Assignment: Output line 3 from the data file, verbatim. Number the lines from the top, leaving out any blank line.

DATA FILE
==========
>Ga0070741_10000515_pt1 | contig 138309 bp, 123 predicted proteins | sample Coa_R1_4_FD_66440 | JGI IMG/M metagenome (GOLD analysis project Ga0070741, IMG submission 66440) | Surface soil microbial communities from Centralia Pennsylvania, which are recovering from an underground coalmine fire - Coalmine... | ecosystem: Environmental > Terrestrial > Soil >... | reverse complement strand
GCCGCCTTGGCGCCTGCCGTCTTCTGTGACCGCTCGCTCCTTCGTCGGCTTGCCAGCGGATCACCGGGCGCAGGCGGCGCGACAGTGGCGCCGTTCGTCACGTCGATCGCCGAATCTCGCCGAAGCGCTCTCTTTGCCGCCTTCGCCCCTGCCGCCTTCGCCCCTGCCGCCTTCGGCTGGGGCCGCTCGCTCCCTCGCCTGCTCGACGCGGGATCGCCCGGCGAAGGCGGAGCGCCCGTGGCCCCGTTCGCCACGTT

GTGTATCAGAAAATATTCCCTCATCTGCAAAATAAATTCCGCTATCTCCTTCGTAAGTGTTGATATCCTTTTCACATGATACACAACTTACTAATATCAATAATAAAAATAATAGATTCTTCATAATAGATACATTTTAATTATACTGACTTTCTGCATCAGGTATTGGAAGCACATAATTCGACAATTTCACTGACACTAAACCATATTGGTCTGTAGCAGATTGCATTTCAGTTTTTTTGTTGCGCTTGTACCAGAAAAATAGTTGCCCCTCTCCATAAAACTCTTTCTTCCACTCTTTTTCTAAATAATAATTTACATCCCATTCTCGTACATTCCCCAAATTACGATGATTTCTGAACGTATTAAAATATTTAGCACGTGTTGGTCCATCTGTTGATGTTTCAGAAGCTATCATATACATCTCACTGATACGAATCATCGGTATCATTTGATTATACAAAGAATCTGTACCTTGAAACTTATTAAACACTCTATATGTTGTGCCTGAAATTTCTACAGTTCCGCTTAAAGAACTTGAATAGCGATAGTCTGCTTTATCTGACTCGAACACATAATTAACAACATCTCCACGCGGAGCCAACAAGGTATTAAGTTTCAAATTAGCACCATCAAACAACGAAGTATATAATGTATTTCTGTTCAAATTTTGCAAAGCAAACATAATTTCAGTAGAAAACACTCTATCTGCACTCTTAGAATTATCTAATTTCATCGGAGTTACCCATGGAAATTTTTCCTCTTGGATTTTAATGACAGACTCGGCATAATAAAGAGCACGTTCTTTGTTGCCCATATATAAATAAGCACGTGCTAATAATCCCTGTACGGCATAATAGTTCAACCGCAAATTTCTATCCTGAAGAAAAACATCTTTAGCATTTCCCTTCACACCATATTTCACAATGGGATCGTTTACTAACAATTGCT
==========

GTGTATCAGAAAATATTCCCTCATCTGCAAAATAAATTCCGCTATCTCCTTCGTAAGTGTTGATATCCTTTTCACATGATACACAACTTACTAATATCAATAATAAAAATAATAGATTCTTCATAATAGATACATTTTAATTATACTGACTTTCTGCATCAGGTATTGGAAGCACATAATTCGACAATTTCACTGACACTAAACCATATTGGTCTGTAGCAGATTGCATTTCAGTTTTTTTGTTGCGCTTGTACCAGAAAAATAGTTGCCCCTCTCCATAAAACTCTTTCTTCCACTCTTTTTCTAAATAATAATTTACATCCCATTCTCGTACATTCCCCAAATTACGATGATTTCTGAACGTATTAAAATATTTAGCACGTGTTGGTCCATCTGTTGATGTTTCAGAAGCTATCATATACATCTCACTGATACGAATCATCGGTATCATTTGATTATACAAAGAATCTGTACCTTGAAACTTATTAAACACTCTATATGTTGTGCCTGAAATTTCTACAGTTCCGCTTAAAGAACTTGAATAGCGATAGTCTGCTTTATCTGACTCGAACACATAATTAACAACATCTCCACGCGGAGCCAACAAGGTATTAAGTTTCAAATTAGCACCATCAAACAACGAAGTATATAATGTATTTCTGTTCAAATTTTGCAAAGCAAACATAATTTCAGTAGAAAACACTCTATCTGCACTCTTAGAATTATCTAATTTCATCGGAGTTACCCATGGAAATTTTTCCTCTTGGATTTTAATGACAGACTCGGCATAATAAAGAGCACGTTCTTTGTTGCCCATATATAAATAAGCACGTGCTAATAATCCCTGTACGGCATAATAGTTCAACCGCAAATTTCTATCCTGAAGAAAAACATCTTTAGCATTTCCCTTCACACCATATTTCACAATGGGATCGTTTACTAACAATTGCT